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Updated: October 23, 2020

Feds settle charges against OxyContin maker for $8.3B, but Maine presses suit

vials of oxycontin pills on a shelf Courtesy / Healthline OxyContin, a long-acting form of oxycodone, has been produced and marketed since 1995 by Purdue Pharma, headquartered in Stamford, Conn.

While federal prosecutors this week accepted an $8.3 billion settlement of criminal and civil charges against Purdue Pharma LP over its role in sparking the opioid drug crisis, Maine has a score to settle.

The settlement includes the largest criminal fines in history against a pharmaceutical manufacturer, totaling $5.5 billion, and guilty pleas by Connecticut-based Purdue to three criminal violations of federal fraud and anti-kickback laws.

In addition, Purdue will pay $2.8 billion to resolve a civil charge of violating the federal False Claims Act, the U.S. Department of Justice said. The Sackler family, which owns Purdue, will pay $225 million under a separate action.

“Purdue, through greed and violation of the law, prioritized money over the health and well-being of patients,” said FBI Assistant Director Steven M. D’Antuono in a DOJ news release Wednesday.

Yet the settlement doesn’t resolve lawsuits by Maine and over 20 other states that claim Purdue deceptively marketed its prescription opioid pain reliever, OxyContin, causing widespread addiction and thousands of deaths.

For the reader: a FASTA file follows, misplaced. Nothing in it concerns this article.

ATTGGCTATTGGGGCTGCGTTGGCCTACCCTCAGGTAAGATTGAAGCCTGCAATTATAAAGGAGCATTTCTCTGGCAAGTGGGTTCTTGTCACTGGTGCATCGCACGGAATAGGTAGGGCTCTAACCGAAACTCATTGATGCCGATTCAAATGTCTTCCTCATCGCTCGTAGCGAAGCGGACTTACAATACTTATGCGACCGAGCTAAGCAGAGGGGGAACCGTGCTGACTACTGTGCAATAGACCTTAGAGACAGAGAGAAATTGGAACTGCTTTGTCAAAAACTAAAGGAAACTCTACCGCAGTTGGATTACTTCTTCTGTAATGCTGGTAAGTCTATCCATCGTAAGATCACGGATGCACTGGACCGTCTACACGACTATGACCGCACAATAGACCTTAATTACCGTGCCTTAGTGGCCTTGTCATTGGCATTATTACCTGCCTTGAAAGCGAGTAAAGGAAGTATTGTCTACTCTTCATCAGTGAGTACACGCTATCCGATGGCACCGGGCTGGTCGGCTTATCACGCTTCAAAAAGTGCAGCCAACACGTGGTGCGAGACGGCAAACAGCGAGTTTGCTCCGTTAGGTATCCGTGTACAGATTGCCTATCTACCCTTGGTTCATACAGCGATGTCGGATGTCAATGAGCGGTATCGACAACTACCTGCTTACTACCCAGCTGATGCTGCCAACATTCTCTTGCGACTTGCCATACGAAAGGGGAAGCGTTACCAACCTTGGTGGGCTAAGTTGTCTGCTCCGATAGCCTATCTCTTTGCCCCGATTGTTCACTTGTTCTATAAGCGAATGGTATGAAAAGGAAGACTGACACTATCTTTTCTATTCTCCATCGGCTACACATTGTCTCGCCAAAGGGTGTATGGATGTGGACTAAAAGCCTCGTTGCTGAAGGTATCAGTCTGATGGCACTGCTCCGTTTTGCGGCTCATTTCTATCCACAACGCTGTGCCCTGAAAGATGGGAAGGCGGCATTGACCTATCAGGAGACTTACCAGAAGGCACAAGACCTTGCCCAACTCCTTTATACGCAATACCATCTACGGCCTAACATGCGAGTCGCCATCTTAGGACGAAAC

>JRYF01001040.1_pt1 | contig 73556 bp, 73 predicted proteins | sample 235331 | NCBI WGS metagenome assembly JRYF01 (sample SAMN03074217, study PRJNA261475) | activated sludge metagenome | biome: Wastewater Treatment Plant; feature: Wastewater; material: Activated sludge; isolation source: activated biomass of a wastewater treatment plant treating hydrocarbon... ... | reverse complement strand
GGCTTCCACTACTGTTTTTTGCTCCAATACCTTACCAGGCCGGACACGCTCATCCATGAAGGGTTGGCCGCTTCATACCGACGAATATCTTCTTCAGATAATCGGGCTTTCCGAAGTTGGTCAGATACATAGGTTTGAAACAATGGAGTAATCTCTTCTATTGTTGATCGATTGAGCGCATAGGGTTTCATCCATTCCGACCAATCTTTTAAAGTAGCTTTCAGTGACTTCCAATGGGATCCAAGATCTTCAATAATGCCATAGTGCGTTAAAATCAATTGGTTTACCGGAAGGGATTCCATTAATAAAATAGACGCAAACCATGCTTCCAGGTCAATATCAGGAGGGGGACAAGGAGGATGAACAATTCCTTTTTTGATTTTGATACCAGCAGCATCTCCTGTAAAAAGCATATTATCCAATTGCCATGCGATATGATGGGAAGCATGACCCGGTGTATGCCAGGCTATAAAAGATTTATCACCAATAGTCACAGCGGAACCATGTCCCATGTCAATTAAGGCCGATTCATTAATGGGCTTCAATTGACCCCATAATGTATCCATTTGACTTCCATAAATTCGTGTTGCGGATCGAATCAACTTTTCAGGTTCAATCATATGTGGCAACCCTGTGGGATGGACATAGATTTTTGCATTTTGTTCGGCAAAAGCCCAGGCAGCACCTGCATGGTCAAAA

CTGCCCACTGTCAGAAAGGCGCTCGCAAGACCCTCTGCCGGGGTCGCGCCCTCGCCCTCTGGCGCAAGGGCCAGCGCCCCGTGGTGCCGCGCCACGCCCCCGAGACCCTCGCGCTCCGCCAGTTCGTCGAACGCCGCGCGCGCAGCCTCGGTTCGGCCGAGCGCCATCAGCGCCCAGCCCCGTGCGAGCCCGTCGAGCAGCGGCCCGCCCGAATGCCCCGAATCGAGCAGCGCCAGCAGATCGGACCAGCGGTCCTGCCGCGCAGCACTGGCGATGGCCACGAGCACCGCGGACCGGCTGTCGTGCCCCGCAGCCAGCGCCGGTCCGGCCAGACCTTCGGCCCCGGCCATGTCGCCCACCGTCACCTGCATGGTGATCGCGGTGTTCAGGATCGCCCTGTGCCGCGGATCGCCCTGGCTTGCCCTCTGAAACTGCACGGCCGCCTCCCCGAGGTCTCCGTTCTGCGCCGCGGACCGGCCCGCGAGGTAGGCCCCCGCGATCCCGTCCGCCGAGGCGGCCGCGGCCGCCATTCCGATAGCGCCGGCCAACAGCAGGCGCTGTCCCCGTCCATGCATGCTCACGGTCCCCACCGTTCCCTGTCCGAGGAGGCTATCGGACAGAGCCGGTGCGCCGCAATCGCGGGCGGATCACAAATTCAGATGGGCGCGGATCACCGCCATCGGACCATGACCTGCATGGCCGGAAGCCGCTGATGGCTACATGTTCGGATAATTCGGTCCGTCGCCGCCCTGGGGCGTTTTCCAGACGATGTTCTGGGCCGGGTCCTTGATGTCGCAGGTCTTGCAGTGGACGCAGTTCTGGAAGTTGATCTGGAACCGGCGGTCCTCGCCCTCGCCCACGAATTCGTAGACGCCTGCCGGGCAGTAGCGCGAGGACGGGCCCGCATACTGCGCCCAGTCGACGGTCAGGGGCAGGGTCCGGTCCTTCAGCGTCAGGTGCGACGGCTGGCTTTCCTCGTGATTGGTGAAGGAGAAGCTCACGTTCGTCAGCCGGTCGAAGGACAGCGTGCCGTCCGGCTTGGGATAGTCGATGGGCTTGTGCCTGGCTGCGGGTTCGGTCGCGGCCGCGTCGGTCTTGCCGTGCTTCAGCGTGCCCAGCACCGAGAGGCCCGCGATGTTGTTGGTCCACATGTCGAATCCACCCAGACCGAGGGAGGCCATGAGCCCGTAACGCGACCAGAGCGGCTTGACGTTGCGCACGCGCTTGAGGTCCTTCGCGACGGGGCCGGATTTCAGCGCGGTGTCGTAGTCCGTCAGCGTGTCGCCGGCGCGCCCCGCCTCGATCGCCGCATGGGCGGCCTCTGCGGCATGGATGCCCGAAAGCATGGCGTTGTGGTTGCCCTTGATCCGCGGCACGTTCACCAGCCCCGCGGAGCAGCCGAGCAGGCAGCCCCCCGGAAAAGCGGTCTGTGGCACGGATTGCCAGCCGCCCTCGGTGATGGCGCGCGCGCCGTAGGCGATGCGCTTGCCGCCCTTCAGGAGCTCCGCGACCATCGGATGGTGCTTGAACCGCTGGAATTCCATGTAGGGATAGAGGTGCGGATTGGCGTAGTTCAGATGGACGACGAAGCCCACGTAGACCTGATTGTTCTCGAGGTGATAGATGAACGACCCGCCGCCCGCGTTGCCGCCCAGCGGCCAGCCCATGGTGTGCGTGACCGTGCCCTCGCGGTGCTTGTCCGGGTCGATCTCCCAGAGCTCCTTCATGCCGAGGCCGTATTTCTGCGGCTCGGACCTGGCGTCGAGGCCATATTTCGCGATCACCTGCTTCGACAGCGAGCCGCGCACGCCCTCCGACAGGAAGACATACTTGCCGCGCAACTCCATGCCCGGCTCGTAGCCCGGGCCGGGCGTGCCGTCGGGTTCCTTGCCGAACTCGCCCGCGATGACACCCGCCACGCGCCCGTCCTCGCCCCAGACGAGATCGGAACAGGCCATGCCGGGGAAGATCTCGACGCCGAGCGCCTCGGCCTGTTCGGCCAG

Maine Attorney General Aaron M. Frey vowed the state will continue its legal fight.

Maine Attorney General Aaron Frey
Courtesy / Office of Maine Attorney General
Maine Attorney General Aaron M. Frey

“Our efforts to provide justice and relief for Mainers harmed by the opioid crisis will not be impacted by today's announcement from the U.S. Department of Justice,” Frey said in a statement Wednesday.

“The announced settlement is insufficient for the damage done by Purdue and the Sackler family, and I will continue to work with attorneys general across the country to achieve the accountability that the people demand."

That demand may be especially strong in Maine, where Frey’s office this week also released data showing that 132 Mainers died of drug overdoses from April to June — more than in any other quarter since at least 2009.

During the first six months of 2020, 16 Maine residents died from overdoses of oxycodone, a medication almost chemically identical to heroin and sold most widely as OxyContin. Between 2007 and 2018, nearly 500 people in Maine died from oxycodone.